Wednesday, August 19, 2009

Clunkerf****: New York Auto Dealers Pull Out of Clunkers Program

What do you call the reverse of a Midas Touch? Say, when anything a person touches turns to crap? I have a sinking feeling our President has that gift.

Consider the administration's wonderful oversight of the "Cash for Clunkers" program. Leadership so impressive that 250 New York metro-area dealers pulled out of the program today.

NY dealers say unpaid Cash for Clunkers claims [are] mounting, prompting many to pull out of [the] program...

The Greater New York Automobile Dealers Association, which represents dealerships in the New York metro area, said about half its 425 members have left the program because they cannot afford to offer more rebates. They're also worried about getting repaid.

And that's the least of the problems associated with the Clunkers for Clusterf***s program. FundMastery offers a masterful list of the unintended consequences associated with the program. Consider the nature of the program:

Joe Taxpayer turns in his car, which was paid off. This car gets turned into scrap, even if it was a useful vehicle. Joe then buys a new car for, say, $25K. The federal government takes $4.5K in taxpayer funds and pays the dealer (or not, if New York is indicative; but I digress). Joe drives the car off the lot, at which point the car is worth $20K.

The unintended consequences?

Joe Taxpayer: is out a working car that was paid off. Now he's making payments on a loan of $20K for a car worth $20K.

Federal Government: owes another $4.5K, plus interest, to bondholders.

Car Company: sales commission on one additional car sale while holding the bag on a $4.5K offset from the feds. This sale was artificially pulled forward in time by the "free money" offered by the government.

Other retailers: less sales as Joe Taxpayer has a new monthly car payment to make.

Environment: One more scrapped vehicle and the environmental costs of making a new car.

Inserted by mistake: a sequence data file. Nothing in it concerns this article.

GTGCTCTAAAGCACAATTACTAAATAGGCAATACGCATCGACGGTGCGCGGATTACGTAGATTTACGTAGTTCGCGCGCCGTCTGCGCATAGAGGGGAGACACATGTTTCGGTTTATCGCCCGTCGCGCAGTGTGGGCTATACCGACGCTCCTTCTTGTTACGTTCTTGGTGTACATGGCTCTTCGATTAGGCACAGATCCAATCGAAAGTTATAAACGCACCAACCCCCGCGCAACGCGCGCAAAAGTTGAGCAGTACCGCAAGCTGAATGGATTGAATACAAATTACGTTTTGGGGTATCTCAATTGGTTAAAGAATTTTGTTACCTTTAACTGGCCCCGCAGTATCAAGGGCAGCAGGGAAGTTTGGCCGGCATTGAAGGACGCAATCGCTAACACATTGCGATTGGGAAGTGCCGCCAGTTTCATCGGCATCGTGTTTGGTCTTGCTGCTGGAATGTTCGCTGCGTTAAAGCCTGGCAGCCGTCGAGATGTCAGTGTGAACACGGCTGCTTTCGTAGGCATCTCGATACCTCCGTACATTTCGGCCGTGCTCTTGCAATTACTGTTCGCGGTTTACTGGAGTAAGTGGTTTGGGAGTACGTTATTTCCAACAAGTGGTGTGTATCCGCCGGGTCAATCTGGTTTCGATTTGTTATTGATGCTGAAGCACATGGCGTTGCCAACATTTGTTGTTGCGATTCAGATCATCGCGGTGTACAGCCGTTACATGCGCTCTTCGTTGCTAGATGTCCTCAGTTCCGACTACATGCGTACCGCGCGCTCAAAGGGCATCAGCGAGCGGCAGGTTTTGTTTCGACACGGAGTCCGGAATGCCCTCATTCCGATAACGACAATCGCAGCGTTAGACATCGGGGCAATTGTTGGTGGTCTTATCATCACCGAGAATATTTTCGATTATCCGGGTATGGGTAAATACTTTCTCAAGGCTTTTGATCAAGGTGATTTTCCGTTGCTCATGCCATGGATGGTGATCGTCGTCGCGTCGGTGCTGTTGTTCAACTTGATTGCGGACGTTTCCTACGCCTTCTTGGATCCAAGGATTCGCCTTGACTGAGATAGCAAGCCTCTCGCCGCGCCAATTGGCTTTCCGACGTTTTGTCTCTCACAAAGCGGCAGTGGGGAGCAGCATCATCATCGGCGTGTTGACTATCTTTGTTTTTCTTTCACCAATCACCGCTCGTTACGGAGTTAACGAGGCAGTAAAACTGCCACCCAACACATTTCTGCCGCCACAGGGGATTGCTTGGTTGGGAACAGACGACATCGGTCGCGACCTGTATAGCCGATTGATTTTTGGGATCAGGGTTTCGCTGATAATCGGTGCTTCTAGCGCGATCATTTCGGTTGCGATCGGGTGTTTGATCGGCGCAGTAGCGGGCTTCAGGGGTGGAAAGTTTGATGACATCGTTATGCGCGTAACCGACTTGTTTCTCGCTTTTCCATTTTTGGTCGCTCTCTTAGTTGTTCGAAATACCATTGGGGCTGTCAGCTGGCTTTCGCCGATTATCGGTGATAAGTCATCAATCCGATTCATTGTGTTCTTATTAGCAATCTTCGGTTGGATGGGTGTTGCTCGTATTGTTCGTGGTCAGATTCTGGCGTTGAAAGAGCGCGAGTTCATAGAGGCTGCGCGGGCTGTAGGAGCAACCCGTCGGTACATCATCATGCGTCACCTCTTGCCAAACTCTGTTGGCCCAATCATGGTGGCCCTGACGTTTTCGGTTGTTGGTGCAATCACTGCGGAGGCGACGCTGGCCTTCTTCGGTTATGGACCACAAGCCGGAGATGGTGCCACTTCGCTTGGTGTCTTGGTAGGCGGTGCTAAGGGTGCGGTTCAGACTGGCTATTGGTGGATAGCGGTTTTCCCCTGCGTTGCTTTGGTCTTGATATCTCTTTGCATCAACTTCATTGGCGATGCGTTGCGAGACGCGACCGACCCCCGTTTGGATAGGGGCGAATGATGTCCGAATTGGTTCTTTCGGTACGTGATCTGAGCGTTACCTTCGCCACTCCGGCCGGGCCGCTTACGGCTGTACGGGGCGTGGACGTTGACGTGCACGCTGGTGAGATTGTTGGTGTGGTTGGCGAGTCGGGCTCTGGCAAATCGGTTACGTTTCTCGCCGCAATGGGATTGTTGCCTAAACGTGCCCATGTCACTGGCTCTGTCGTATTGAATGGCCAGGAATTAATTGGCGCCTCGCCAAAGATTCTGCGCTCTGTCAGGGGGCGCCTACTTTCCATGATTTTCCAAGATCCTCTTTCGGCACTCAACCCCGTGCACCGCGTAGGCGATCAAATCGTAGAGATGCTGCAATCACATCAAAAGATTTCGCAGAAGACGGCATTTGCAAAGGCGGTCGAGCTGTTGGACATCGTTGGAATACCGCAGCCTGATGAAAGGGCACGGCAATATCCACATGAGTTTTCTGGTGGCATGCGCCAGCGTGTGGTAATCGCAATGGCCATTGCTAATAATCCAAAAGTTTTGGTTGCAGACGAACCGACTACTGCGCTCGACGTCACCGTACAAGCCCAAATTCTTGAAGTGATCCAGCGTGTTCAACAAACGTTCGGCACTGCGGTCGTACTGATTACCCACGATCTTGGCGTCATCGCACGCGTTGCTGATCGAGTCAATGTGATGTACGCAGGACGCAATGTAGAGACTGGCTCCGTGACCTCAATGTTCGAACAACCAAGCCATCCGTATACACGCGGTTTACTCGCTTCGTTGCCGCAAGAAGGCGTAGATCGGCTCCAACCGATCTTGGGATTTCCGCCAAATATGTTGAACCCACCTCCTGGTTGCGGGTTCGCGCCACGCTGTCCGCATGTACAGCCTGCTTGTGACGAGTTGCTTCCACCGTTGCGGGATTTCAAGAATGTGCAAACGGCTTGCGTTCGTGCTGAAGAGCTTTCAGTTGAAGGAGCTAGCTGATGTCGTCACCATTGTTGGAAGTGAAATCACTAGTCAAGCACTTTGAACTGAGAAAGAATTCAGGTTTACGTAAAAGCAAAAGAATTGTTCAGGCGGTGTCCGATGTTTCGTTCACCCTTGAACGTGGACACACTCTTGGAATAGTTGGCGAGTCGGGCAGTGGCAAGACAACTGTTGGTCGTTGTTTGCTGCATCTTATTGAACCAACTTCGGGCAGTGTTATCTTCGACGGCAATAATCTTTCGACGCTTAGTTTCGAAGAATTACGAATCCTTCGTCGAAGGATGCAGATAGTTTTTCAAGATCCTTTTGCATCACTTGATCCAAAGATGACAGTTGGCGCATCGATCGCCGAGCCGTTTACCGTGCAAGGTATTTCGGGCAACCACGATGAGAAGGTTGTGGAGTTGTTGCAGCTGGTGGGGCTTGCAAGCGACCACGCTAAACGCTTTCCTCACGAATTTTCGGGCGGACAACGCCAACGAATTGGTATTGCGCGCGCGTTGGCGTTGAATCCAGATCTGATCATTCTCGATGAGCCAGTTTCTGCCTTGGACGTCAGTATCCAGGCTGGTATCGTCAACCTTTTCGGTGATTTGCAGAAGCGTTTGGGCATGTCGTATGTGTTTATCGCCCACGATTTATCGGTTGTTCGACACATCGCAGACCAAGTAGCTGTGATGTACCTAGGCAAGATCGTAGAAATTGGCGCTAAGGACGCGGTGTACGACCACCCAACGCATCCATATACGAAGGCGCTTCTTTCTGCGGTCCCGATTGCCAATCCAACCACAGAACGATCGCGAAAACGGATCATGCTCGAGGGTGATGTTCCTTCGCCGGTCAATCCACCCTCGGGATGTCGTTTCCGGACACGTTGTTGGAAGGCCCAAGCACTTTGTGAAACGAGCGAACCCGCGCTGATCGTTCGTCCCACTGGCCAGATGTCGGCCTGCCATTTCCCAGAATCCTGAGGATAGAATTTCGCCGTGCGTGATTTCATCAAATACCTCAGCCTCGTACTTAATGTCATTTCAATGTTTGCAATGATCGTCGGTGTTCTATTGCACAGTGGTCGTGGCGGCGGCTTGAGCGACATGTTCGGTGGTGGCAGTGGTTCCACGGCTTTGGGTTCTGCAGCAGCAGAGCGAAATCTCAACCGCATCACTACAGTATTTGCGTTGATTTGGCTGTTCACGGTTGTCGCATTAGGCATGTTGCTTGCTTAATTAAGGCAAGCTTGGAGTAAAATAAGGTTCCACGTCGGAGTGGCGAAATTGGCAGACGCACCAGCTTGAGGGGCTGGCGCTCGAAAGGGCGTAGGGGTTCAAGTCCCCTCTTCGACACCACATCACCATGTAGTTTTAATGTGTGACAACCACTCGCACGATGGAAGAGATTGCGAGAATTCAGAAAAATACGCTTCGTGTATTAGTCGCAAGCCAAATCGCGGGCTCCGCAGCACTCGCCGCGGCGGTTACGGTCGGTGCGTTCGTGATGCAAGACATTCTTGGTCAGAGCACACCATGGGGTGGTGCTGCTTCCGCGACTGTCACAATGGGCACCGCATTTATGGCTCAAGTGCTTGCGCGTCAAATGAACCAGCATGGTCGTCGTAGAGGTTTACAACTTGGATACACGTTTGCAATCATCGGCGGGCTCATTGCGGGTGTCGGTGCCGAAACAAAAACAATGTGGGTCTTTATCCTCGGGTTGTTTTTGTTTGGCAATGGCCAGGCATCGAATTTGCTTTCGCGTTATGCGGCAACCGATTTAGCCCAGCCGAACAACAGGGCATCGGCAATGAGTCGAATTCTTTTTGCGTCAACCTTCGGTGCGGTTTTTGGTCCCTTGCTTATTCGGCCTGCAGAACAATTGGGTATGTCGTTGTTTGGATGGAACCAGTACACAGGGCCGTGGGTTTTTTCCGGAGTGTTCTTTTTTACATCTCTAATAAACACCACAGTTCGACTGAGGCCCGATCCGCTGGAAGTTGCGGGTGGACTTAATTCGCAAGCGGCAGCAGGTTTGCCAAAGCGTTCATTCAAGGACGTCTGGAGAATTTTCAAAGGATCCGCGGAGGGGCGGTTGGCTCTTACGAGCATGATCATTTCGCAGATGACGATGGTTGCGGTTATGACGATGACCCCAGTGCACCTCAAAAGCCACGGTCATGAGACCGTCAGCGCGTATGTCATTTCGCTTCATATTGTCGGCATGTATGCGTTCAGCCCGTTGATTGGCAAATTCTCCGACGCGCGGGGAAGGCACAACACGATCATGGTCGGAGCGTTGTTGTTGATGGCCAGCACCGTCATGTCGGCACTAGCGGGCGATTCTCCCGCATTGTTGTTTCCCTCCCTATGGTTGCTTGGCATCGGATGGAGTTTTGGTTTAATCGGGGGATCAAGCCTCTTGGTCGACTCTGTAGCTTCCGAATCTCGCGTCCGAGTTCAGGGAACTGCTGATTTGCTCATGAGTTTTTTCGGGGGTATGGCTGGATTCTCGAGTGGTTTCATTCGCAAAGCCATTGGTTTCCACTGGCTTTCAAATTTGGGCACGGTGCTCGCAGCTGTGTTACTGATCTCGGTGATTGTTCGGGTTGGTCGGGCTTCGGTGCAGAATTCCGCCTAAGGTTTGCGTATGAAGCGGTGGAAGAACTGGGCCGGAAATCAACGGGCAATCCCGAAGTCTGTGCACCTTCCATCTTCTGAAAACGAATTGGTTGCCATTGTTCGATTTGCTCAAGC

Charities: Receive less in donations (both used cars and cash).

Used Car Buyers: With supply artificially decreased, used car prices rise and lower-income car buyers suffer.

Joe Taxpayer: ends up footing the bill, with interest.

ABC News’ John Stossel spotlights the economic fallacies associatred with this program, which will be expanded from one billion to three billion dollars. Isn't Congress soooooo generous with your money?

Economists call this the "broken window fallacy." In the 19th century, French economist Frederic Bastiat illustrated it with the story of a boy who breaks a shop window. At first the townspeople lament the loss, but then someone points out that the shopkeeper will have to spend money to replace the window. What the window maker earns, he will soon spend elsewhere. As that money circulates through town, new prosperity will bloom.

The fallacy, of course, lies in the fact that if the window had not been broken, the shopkeeper would have "replaced his worn-out shoes … or added another book to his library." The town gains nothing from the broken window.

The money for his faux "Stimulus" was confiscated from Joe Taxpayer. And, if government spends more, we must make do with less.

Anyone with even a modicum of business experience would know this, but not President Training Wheels.

Just consider the Cash for Clusterf***s a preview of coming attractions.

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